- Full text PDF available (2)
- This year (2)
- Last 5 years (8)
- Last 10 years (10)
Journals and Conferences
Obesity negatively impacts the health of women in many ways. Being overweight or obese increases the relative risk of diabetes and coronary artery disease in women. Women who are obese have a higher risk of low back pain and knee osteoarthritis. Obesity negatively affects both contraception and fertility as well. Maternal obesity is linked with higher rates… (More)
Prolotherapy is an injection-based complementary and alternative medical therapy for chronic musculoskeletal pain. Prolotherapy techniques and injected solutions vary by condition, clinical severity, and practitioner preferences; over several treatment sessions, a fairly small volume of an irritant or sclerosing solution is injected at sites on painful… (More)
INTRODUCTION Research examining the implementation and effectiveness of integrated behavioral health (BH) care in family medicine/primary care is growing. However, research identifying ways to consistently use integrated BH in busy family medicine/primary care settings with underserved populations is limited. This study describes 1 family medicine clinic's… (More)
Despite being recommended for ureteral stone expulsion, tamsulosin or nifedipine are no more effective than placebo.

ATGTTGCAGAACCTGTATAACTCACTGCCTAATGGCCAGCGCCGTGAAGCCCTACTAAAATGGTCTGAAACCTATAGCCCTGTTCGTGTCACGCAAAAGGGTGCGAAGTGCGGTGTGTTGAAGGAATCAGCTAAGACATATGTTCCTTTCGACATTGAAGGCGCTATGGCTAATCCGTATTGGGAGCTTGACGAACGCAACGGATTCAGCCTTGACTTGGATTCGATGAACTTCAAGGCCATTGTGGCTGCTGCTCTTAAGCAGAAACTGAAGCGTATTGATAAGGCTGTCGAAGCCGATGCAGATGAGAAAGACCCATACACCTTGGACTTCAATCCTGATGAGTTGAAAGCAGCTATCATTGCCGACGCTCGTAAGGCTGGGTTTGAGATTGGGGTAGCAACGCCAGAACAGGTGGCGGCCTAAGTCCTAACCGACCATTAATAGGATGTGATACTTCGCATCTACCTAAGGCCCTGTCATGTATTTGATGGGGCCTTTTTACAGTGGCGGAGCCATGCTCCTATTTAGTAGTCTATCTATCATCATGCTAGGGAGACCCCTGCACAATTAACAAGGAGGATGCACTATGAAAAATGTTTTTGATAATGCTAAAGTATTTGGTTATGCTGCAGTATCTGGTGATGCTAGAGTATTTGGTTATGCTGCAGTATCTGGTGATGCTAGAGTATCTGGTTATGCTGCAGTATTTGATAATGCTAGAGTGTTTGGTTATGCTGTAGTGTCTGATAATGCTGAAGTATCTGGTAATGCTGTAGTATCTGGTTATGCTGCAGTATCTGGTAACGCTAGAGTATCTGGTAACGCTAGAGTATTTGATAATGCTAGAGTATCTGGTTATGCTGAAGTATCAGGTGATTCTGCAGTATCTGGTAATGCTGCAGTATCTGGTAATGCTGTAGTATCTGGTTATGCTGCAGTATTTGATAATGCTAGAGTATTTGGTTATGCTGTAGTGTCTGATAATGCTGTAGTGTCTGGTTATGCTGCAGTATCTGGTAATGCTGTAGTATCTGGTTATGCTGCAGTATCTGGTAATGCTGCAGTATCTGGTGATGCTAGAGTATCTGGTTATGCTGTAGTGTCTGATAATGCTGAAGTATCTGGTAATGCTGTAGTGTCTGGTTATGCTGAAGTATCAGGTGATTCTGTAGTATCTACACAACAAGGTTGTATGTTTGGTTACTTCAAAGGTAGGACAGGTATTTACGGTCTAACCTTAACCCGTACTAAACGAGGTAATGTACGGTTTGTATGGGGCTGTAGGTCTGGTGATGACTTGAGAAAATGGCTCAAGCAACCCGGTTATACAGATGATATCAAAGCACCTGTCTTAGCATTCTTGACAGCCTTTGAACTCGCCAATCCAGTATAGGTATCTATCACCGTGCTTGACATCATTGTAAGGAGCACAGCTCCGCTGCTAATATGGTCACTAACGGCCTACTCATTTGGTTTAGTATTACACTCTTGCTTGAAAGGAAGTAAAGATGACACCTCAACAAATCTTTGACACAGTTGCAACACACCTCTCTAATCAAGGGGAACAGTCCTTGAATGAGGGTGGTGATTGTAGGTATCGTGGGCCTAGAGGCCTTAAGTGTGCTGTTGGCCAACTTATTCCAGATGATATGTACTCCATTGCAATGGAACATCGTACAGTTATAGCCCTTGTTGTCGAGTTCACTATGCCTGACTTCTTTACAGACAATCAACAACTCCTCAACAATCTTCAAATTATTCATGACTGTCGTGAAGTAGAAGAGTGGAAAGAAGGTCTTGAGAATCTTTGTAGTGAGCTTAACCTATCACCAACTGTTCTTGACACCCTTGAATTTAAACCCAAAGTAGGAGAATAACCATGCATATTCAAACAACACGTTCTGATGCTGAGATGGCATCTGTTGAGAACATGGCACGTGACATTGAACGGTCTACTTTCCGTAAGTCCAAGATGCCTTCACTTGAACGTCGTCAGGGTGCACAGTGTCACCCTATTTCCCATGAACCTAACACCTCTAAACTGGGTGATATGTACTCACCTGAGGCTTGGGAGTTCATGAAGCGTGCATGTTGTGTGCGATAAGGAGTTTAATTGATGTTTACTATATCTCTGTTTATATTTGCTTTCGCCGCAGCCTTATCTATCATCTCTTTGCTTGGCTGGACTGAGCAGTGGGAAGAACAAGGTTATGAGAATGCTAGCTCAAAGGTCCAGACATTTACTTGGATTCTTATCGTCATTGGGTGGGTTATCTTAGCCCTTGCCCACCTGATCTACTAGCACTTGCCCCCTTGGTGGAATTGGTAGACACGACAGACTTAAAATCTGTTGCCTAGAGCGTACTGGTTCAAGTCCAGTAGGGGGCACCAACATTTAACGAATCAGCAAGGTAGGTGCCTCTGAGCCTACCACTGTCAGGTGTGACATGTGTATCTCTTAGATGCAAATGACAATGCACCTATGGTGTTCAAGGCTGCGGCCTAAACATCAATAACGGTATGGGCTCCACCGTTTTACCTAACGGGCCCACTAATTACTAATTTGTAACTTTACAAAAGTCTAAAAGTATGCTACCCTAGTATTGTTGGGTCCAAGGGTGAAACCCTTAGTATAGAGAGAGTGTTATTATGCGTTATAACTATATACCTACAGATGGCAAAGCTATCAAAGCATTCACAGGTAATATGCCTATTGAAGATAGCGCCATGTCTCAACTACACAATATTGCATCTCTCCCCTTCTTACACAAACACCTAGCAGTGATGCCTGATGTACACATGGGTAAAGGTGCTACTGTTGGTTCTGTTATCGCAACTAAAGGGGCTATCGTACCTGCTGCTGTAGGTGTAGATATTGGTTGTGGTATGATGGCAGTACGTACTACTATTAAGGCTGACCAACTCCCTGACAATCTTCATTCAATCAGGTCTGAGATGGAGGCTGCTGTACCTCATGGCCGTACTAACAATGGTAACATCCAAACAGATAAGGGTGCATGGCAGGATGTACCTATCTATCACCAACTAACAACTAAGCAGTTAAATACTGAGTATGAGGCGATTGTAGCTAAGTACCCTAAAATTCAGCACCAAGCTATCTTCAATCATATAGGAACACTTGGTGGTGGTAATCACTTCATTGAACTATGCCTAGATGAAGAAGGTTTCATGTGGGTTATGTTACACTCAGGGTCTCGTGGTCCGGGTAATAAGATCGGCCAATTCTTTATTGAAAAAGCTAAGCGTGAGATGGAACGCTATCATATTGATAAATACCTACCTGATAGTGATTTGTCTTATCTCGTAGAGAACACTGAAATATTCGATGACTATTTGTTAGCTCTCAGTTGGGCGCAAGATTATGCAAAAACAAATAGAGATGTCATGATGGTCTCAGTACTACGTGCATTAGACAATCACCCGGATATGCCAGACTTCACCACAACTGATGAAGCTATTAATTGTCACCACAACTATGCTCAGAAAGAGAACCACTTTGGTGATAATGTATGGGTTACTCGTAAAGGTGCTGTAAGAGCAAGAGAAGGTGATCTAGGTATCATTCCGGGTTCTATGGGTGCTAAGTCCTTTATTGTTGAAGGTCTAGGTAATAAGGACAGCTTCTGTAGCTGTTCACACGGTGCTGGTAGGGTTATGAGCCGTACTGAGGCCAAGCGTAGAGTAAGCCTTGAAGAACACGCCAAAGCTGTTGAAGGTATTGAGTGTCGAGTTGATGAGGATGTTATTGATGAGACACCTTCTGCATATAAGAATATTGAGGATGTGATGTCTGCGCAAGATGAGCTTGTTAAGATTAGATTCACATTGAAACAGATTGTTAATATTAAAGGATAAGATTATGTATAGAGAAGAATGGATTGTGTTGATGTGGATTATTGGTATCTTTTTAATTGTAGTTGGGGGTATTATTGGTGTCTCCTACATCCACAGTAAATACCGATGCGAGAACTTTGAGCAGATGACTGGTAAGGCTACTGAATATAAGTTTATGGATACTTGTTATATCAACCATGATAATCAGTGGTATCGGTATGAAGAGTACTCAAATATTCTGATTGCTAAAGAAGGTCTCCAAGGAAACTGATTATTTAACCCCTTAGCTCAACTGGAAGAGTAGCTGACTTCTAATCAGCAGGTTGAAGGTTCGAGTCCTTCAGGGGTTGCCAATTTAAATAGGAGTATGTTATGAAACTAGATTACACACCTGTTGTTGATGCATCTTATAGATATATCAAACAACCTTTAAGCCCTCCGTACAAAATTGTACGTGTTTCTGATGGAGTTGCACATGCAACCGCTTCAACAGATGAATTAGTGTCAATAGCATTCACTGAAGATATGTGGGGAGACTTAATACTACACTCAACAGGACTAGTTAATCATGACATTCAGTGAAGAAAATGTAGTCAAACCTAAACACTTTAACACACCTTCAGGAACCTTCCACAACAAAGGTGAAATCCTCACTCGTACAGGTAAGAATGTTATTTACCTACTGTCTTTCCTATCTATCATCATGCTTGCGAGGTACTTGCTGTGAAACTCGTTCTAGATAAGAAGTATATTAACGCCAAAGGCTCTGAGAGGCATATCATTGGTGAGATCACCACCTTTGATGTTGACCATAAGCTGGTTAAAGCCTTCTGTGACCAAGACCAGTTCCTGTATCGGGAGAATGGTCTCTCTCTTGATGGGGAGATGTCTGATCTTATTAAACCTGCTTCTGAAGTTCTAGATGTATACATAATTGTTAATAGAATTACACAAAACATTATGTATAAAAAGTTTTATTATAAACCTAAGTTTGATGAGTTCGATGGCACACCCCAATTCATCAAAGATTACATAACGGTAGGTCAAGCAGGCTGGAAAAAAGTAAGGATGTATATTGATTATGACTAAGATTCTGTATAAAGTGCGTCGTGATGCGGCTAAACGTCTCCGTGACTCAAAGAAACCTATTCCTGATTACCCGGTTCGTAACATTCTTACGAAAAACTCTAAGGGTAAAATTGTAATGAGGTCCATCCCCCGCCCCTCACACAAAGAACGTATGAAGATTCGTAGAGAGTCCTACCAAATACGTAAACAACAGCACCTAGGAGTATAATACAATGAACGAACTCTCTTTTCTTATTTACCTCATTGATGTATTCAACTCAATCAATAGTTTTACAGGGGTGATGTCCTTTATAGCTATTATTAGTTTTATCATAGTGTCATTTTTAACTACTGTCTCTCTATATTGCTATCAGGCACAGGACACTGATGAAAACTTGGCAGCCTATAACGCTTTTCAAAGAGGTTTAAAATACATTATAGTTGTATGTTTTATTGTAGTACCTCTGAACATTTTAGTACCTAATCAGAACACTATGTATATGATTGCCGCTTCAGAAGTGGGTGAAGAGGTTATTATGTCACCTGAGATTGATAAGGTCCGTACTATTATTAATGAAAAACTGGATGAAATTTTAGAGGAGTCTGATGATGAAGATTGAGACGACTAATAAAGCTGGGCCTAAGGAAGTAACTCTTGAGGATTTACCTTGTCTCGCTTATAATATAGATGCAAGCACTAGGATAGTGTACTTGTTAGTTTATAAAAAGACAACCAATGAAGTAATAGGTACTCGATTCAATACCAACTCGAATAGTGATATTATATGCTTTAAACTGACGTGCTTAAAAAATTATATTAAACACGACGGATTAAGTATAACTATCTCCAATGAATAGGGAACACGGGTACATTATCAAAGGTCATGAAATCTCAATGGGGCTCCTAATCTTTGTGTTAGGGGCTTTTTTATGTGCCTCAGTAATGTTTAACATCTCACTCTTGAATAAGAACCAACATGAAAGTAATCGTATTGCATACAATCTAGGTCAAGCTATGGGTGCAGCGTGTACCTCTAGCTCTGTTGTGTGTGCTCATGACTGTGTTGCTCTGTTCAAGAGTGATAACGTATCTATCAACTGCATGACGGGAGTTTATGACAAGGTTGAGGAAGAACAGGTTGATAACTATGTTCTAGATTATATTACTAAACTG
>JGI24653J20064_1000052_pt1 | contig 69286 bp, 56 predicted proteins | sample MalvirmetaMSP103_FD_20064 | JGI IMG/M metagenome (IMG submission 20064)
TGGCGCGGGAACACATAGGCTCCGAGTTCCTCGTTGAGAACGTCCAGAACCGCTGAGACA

With the growing number of DOs and the high utilization of osteopathic manipulative treatment (OMT), it is important for all physicians to understand the role OMT can play in the treatment of conditions ranging from low back pain to irritable bowel syndrome so that patients may be offered, or referred for, the treatment when appropriate.
OBJECTIVE Randomized and open-label studies assessing prolotherapy for knee osteoarthritis have found quantitative improvement on the validated Western Ontario McMaster University Osteoarthritis Index (WOMAC) compared with baseline status and control therapies. This study assessed the qualitative response of participants receiving prolotherapy, an… (More)
Both approaches reduce pain, but the improvement with platelet-rich plasma (PRP) is not clinically meaningful. Autologous blood injections (ABIs) are more effective than corticosteroid injections for reducing pain and disability in patients with tennis elbow in both the short and long term.